Lepic told Tyler that he “…really thought we’d found ‘a racehorse’ for him,” and Lepic wasn’t alone in those thoughts. After part-owner Tim Martin broke Tyler’s Tribe and began training him (eventually working him with older horses because he was “…romping the babies”), he called Lepic and told him that he thought their bargain purchase was ‘going to be something special.’
Those thoughts were echoed once again, this time by twenty-year-old apprentice jockey Kylee Jordan, who said that he was “very nice to get on…” the first time she rode him in the morning. “[He was] just super classy and didn’t get worked up about nothing, and he was just really nice.”
An experience behind the starting gate one morning cinched his specialness for Jordan. They were waiting on company to join them on a gate work. They ended up standing behind the gate for twenty minutes or so and Tyler’s Tribe “…just stood there with his ears pricked.”
‘The real deal!’
With no starts under his belt, Tyler’s Tribe needed to prove that those accolades were true, and a date with nine fellow Iowa-bred maidens on June 20th, 2022 was his chance. The now gelded two-year-old would travel four and a half furlongs over the Prairie Meadows oval for his debut.
Wearing his signature red blinkers, Tyler’s Tribe rocketed to the lead from the widest draw and was two lengths in front as the field reached the turn. Rounding the turn, he drifted out four paths and it almost looked like Sangria Sky, who had been chasing from second, had a shot at passing him. But quickly Tyler’s Tribe straightened out again and responded willingly when jockey Kylee Jordan asked him for more. His lead increased substantially with each stride.
Three and a half lengths.
The winning margin ended up being a whopping sixteen and three-quarter lengths. Tyler’s Tribe and Kylee Jordan stopped the clock in 52.12 after a quarter in 22.82 and the half in 46.09.
“…he went out there and ran like [he’d run] a hundred times,” Jordan remarked.
Before the race, Tom Lepic had told grandson Tyler that Tyler’s Tribe “…was going to be very fast and run well.” After the race, with family and friends looking on, Tyler gave his grandpa a big hug and exclaimed, “Wow, Papa. You were right, he is fast!”
Following Tyler’s Tribe’s imposing debut victory, connections decided to try him in the $100,000 Prairie Gold Juvenile on July 9th, the second juvenile stakes race of the Prairie Meadows meet.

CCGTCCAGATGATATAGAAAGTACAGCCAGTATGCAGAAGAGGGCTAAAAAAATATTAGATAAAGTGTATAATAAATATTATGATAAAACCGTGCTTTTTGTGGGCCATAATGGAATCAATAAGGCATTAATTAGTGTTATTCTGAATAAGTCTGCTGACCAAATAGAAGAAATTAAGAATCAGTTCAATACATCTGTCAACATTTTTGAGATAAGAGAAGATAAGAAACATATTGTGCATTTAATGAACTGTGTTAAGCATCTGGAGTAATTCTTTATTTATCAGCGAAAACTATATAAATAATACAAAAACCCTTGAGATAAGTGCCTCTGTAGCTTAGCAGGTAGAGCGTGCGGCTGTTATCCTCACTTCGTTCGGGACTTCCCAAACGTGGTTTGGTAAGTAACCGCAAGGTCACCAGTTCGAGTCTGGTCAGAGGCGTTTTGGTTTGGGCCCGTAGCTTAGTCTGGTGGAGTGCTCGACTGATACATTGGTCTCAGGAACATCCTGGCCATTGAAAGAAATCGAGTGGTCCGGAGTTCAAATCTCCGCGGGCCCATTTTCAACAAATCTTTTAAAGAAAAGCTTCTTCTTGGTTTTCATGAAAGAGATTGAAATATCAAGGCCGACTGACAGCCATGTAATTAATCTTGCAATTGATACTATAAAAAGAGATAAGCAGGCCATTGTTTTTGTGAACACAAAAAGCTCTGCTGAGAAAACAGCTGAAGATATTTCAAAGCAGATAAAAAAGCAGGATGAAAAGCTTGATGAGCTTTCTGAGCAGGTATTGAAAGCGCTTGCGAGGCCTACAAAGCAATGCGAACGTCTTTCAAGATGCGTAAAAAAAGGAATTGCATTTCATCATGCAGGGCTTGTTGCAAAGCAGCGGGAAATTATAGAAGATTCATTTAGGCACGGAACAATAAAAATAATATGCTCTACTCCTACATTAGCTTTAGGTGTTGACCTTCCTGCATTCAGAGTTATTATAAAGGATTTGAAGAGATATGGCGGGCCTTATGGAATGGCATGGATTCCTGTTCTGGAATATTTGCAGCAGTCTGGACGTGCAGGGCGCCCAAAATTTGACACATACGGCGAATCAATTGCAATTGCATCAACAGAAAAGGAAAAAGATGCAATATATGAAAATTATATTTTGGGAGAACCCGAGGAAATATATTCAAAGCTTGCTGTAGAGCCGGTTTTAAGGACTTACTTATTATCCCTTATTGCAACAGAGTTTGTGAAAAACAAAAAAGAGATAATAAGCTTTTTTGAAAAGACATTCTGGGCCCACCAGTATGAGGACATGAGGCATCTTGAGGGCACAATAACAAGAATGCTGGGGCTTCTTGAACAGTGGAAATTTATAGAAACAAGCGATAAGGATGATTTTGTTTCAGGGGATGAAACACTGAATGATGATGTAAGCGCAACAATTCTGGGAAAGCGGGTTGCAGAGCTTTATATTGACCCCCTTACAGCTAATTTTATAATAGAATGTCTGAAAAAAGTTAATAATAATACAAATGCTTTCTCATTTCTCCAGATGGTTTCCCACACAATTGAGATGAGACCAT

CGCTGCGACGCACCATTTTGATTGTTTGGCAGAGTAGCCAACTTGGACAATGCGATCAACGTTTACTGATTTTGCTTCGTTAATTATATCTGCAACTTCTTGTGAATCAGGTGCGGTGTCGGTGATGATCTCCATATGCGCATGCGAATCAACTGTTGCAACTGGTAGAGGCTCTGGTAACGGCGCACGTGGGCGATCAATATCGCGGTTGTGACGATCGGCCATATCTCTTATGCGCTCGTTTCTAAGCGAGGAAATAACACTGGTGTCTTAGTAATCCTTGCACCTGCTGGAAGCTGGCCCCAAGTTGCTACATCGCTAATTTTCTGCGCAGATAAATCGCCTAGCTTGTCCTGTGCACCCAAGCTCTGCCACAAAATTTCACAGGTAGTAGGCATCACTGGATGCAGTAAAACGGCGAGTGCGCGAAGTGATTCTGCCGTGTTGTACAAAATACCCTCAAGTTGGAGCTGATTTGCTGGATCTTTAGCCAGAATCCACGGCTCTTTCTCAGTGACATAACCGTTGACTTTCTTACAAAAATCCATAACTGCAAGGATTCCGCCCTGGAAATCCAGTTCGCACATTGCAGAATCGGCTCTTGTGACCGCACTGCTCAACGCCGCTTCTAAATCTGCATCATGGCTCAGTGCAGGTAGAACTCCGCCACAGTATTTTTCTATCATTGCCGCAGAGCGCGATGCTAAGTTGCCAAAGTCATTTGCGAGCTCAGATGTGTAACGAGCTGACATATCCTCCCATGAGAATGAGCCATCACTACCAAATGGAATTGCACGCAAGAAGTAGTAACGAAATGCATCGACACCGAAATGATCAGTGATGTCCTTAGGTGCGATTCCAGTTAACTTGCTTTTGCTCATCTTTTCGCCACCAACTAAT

Top Recruit, who next-out boasted a gritty win in the Ellis Park Juvenile, was favored come post time and looked like the biggest threat to Tyler’s Tribe. The Mike Maker trainee was coming into the Prairie Gold Juvenile off of a wire-to-wire debut score at Churchill Downs. Two other speedy maiden winners were also giving the race a try, Toddchero and Undalay.
Preceding the Grade 3 Iowa Oaks and subsequent Iowa Derby and Grade 3 Cornhusker, the Prairie Gold Juvenile was slated as the sixth race on the 10-race Saturday program.
Eight juveniles took their spots in the starting gate for the five-and-a-half furlong contest, and in complete contrast to his previous start, Tyler’s Tribe drew the rail.
From his ground-saving draw, Tyler’s Tribe wasted no time snatching the lead. Toddchero and Undalay were also forwardly placed but Tyler’s Tribe was quickly two lengths in front, zipping through the opening quarter in 22.07 seconds. He ran the half in 45.16, and at that point, it was (if it wasn’t already) obvious that once again, nobody was catching him.
Track announcer Bobby Neuman estimated that the leading margin was six lengths at the five-eighths, clocked in a speedy 57.20. Tyler’s Tribe extended his lead willingly and strode away to an eight-and-a-half-length triumph, becoming Sharp Azteca’s first stakes winner. The final time was 1:03.64.
Following Tyler’s Tribe’s stakes graduation, offers to buy him started to roll in. Tom Lepic immediately decided that it didn’t matter what offers they got; they weren’t selling him. The gelding meant too much to him and was simply too much of a blessing.
Tim Martin had no desire to sell him either, as he was “…the best horse he’s ever trained.”
So they ignored the offers and started planning out where to head next. With an undefeated, now stakes-winning two-year-old, why not go for another stakes score?
On July 30th, exactly three weeks after he earned black-type, Tyler’s Tribe was ready to rumble in the $70,000 Iowa Stallion Futurity, restricted to Iowa-bred horses. Four of his five rivals were recent debut winners but none of them as impressive as him and none with a stakes win on their resume. As a result, Tyler’s Tribe went off as the deservedly heavy favorite at 1/9.
Breaking from the rail draw for the second time in a row, he sped to the lead in a handful of strides. One of the recent debut winners, Ain’t So Bad, pressured him from the outside but Tyler’s Tribe maintained a length advantage, galloping through the quarter in 22.35.
He began to draw away from the rest of the field midway around the turn and was in front by at least five lengths into the stretch, running the half in 45.66. After a single right-handed tap with the whip and five-eighths sprinted in 57.76, Tyler’s Tribe won by twelve and a half lengths.
1:04.18 was the final time for the five-and-a-half furlong distance.
When asked what he had to say about Tyler’s Tribe in a post-race interview, Tim Martin simply answered, “He’s quite a runner.”